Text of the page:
Posts Tagged ‘S Market’

27-Days of Change – Week 2

Friday, May 4, 2012



We had a bit of a rocky start to this day and ended it with a kitchen disaster. Such is life!

Brianne jetted out the door at the crack of dawn to a cattle showmanship workshop and I was right behind her an hour later on my way to a garden tour. Needless to say our morning of French toast and homemade sausage never materialized.

By 2pm though, we were back at the house and using last night’s lamb and leftover greens to make a delightful salad.

I was so inspired by the tour and our new commitment to eat local that I swung by the farm stand on my way home to pick up mushrooms for an onion, spinach & ‘shroom quiche. I’ll use the extra spinach and mushrooms to make a spinach salad and toss it in vinaigrette made with avocado oil, Dijon mustard, lemon juice and onions. I got the recipe from a friend years ago and it has been on our summer hit list ever since; perfect on a spinach salad. Oh – and the egg for the quiche and spinach salad? Our girls of course.

By the time the quiche was out of the oven, 35-minutes later, the dishes were washed and in the drying rack and the kitchen was pretty much cleaned of our cooking experiment. It’s time for dinner, putting my feet up after a long day and relaxing to our homemade meal.

Hopefully, tomorrow I’ll get my French toast.

Oh—great news on new finds in our county. Just over the hill is an organic honey tasting room; I’ve passed it for years, but never had a chance to stop…until now. I was able to taste about a dozen different kinds of honey, from citrus to sage to wild buckwheat. It was amazing the difference in strength and color seeing side-by-side. I bought a jar of citrus, which will taste great in tea and when used in some of my baked goods.

I also found a small farm business on the other side of the county that presses their own olive oil. The drive would be a bit far (almost 40 miles) to buy the occasional bottle, but happily they sell at the Thursday Farmer’s Market. So far I’ve sourced milk, honey and oil locally. Not bad. Not bad at all.

Onion-Dijon Spinach Salad Vinaigrette

2 Tbsp onion, grated

4 Tsp Dijon mustard

¼ Tsp pepper

1 Tsp salt

4 Tbsp white wine tarragon vinegar

1 cup avocado oil

9 Tsp lemon juice

After grating onions place all ingredients in a food processor and blend well. Chill before using.

Gratitude for Blessings Not Yet Seen

Wednesday, November 23, 2011


I spent quite a bit of time on my garden rearranging project this past weekend. There’s still a lot left to do, but I did manage to move the berry bed to the north side of the garden, digging up and moving some of the blackberry, boysenberry and Fall Gold raspberry canes. The rest of the canes were planted in a large black tub to winter over. In the early spring, when it’s time to plant I’ll repot them for my front porch farmer’s market or the sale my garden club has each year.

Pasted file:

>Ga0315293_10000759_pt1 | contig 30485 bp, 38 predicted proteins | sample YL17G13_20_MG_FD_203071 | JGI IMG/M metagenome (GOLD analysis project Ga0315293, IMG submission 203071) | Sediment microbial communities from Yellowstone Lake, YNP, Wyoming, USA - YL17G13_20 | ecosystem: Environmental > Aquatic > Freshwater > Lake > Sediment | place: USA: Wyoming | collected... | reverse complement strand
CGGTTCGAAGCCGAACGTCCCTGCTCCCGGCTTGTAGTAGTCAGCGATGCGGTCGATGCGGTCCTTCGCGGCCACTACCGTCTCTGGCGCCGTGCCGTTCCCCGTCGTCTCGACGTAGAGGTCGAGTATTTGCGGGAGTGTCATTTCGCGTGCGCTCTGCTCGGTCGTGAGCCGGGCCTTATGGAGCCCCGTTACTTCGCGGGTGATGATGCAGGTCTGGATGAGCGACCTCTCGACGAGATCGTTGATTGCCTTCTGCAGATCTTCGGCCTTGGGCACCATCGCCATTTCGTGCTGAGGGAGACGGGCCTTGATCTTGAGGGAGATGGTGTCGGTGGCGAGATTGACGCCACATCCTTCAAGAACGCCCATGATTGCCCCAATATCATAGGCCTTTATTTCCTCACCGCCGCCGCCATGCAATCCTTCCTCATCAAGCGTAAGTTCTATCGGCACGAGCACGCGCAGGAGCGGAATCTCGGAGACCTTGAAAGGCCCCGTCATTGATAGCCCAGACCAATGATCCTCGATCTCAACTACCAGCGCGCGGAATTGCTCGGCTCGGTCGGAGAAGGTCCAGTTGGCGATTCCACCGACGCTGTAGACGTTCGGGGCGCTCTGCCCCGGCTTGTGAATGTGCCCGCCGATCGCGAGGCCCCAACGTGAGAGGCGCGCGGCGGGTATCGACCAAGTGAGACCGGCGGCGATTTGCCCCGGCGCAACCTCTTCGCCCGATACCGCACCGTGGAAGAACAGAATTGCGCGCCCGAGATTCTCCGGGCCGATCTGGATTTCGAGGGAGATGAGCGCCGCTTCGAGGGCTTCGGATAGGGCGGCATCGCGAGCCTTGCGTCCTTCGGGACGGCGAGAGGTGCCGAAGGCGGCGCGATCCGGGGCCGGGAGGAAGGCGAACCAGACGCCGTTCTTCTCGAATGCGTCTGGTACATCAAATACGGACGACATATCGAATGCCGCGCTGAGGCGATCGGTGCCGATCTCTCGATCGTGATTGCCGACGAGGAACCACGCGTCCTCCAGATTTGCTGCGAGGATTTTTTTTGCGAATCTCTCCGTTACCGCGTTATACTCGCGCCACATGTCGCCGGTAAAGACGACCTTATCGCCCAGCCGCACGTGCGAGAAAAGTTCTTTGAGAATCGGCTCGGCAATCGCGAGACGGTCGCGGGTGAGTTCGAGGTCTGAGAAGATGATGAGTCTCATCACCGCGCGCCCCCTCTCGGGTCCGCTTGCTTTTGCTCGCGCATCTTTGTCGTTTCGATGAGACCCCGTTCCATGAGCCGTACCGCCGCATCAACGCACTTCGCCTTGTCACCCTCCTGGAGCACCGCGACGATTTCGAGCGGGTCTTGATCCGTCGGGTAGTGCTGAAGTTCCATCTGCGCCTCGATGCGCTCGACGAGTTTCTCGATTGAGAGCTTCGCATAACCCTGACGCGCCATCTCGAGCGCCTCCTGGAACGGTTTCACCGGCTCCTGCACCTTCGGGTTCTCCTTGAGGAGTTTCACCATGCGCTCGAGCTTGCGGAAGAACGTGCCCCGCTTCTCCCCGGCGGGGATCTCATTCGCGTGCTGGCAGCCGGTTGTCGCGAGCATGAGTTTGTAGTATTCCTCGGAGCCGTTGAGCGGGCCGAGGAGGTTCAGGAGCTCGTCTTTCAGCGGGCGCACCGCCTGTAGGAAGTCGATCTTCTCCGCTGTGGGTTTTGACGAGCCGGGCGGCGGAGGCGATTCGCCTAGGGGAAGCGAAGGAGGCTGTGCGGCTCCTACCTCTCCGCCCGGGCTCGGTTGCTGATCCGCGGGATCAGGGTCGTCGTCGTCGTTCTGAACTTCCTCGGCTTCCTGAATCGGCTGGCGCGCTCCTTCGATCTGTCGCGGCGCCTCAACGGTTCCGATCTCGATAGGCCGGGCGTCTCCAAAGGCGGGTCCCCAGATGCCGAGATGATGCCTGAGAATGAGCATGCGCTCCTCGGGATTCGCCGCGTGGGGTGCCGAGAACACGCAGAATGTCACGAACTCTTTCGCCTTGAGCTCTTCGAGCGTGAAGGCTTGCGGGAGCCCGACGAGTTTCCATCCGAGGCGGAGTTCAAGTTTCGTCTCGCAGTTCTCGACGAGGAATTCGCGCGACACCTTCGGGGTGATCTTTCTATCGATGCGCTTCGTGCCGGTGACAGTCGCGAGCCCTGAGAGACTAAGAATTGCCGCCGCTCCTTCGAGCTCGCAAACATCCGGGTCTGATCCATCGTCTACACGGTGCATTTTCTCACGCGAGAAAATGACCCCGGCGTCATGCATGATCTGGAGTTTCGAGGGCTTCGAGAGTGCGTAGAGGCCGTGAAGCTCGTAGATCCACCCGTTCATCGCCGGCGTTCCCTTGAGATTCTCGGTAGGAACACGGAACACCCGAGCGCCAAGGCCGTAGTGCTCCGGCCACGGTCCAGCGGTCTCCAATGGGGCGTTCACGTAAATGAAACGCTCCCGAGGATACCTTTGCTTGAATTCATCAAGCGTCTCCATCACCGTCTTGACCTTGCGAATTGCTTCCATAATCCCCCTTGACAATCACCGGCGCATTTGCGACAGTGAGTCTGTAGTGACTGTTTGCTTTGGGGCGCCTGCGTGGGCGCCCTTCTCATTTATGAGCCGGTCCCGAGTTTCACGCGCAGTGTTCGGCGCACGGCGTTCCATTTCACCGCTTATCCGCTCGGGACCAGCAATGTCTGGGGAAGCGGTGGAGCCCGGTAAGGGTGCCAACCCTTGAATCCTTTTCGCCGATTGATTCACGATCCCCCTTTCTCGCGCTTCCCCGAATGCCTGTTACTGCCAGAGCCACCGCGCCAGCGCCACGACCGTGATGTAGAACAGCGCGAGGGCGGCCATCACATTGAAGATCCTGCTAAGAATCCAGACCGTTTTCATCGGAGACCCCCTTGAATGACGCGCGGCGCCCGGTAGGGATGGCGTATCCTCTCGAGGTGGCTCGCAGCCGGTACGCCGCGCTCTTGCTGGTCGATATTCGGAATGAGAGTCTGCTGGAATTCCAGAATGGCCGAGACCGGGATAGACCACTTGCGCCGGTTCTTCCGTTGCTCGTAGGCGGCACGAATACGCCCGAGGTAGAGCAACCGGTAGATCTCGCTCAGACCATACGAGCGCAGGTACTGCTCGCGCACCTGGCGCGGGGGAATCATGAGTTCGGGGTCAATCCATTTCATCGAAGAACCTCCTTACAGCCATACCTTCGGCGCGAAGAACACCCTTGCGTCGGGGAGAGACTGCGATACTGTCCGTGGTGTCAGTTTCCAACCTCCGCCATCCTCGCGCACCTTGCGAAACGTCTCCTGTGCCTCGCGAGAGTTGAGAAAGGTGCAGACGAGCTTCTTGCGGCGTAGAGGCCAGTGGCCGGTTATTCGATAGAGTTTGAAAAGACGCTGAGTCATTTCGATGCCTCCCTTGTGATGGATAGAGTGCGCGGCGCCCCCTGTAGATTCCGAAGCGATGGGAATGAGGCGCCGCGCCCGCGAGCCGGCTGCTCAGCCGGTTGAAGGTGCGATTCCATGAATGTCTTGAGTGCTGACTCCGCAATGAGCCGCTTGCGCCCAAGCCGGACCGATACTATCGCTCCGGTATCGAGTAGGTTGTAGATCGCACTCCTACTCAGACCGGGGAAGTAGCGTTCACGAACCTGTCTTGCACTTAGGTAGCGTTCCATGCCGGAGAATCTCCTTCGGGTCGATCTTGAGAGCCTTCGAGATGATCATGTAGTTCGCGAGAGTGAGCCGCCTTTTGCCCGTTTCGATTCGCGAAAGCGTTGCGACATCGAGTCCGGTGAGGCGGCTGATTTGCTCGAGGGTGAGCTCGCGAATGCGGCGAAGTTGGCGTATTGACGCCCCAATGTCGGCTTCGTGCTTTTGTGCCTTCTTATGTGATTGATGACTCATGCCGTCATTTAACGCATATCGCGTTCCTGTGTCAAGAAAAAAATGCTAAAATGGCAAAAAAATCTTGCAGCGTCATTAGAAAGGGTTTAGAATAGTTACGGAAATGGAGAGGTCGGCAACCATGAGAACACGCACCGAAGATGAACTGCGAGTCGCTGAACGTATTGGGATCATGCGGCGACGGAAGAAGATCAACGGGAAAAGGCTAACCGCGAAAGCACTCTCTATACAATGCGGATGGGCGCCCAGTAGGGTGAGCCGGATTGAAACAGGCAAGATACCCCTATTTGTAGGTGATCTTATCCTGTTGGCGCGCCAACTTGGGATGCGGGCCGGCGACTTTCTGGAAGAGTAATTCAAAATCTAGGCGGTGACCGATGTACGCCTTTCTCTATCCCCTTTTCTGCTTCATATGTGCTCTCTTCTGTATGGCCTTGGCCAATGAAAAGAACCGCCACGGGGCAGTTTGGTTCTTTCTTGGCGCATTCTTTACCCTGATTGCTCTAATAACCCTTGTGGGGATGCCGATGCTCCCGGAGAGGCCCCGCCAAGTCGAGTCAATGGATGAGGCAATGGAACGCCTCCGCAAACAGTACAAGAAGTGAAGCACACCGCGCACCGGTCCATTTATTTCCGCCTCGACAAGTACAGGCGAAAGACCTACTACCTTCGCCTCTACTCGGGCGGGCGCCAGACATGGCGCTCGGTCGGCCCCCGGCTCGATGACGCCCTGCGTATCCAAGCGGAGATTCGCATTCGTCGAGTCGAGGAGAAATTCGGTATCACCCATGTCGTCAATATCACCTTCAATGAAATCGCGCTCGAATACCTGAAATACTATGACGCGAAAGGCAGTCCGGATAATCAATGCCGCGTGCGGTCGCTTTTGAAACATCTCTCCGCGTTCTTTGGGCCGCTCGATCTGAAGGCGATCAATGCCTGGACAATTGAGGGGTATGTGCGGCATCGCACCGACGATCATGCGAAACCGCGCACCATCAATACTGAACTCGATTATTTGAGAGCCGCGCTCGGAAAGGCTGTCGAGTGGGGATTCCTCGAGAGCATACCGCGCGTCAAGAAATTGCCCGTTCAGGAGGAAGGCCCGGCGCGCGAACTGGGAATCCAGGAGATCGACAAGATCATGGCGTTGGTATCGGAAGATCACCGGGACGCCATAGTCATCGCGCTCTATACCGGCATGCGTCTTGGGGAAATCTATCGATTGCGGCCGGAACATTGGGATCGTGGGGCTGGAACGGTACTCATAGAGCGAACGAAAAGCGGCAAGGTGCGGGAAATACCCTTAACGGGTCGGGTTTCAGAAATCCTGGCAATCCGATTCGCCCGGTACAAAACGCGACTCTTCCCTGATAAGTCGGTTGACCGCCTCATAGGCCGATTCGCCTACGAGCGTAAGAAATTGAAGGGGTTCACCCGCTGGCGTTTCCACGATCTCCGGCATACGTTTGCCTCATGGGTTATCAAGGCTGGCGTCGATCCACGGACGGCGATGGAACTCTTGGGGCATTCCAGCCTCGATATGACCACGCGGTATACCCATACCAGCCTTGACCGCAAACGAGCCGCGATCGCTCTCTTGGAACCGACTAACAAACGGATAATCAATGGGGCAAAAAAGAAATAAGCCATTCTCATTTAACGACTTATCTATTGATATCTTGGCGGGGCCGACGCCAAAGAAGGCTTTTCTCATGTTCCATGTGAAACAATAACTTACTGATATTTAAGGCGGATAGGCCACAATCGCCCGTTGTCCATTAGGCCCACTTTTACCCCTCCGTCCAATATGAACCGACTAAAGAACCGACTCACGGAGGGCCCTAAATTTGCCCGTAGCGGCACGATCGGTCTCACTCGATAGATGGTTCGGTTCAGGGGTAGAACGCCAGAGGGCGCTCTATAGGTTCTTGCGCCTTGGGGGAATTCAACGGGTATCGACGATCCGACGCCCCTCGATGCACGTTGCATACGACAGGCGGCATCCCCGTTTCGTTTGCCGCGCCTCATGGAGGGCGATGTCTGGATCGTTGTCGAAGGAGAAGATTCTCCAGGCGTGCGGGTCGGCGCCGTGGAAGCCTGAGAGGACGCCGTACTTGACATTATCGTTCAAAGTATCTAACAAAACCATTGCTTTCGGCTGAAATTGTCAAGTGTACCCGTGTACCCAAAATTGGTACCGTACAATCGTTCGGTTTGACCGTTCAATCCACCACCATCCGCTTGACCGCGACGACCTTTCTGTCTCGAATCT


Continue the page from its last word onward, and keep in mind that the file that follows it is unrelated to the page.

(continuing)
The fruit trees were pruned and given 2 pounds each of gypsum. I spread it around the canopy line and gently scratched it into the soil. Sunday’s steady rain storm will push the nutrients down to the roots to feed them all through the winter.

Our big storm slated to arrive on Saturday evening finally blew in on Sunday and should last for several days. I raked leaves and dug them into the new raised vegetable beds, a foundation of organic matter. Some were piled over the perennial bulbs for protection.

By Saturday afternoon, the only task left to do was to dig up and separate my collection of Iris bulbs. Admittedly this is coming late in the season, but in Southern California Irises can be planted or divided any time of year with great success. Last months hot east winds had battered the Iris foliage, turning it dry and brown; very unsightly. Read the rest of the story »


Thursday, September 1, 2011

Our summer weather continues to be cooler than normal, with few days in the 80’s much less over 100. Many of our heat loving vegetables are slow to mature, but cool weather crops like lettuce and peas are flourishing. We have been enjoying the chance to work the farm throughout the day, no need to break during the hottest hours. But, I am still nervous that our temperate summer will turn into a firestorm of searing heat come September and October.

Late summer rows of beets, radishes, and carrots are in the ground. There’ll be big salads well into fall. Onions and garlic will find a home in the newly built beds, later in September. But — the two zucchini plants, started late, are doing well.

When it comes to zucchini nothing compares to a squash picked minutes before eating; not store bought nor farmer’s market. The zucchini along with the single Patty Pan are providing enough squash for this farm of two. It is a delight to fill the house with the smell of zucchini bread baking or the heavenly aroma when we sauté zucchini in lemon juice and garlic.

If I am tempted to pick some up out-of-season it’s usually because we have a craving for this rich and moist quick bread with the warm spicy kick; it’s perfect on a cool fall day or a cold winter night, toasted and slathered with fresh churned butter or a bit of sweet honey.

Since I know I’m not the only one over-run by these prolific little green sticks or golden saucers I’m including our two favorite recipes. Enjoy! Read the rest of the story »

Heart & Soil

Thursday, August 4, 2011

What a great way to spend a summer evening. “Heart & Soil”, a sustainable agriculture documentary will take you on a journey into the lives of southwest farmers, energetic farmer’s market and vibrant school lunch programs. The farmers are an inspiration for us all to dig more, grow more or to support those who do.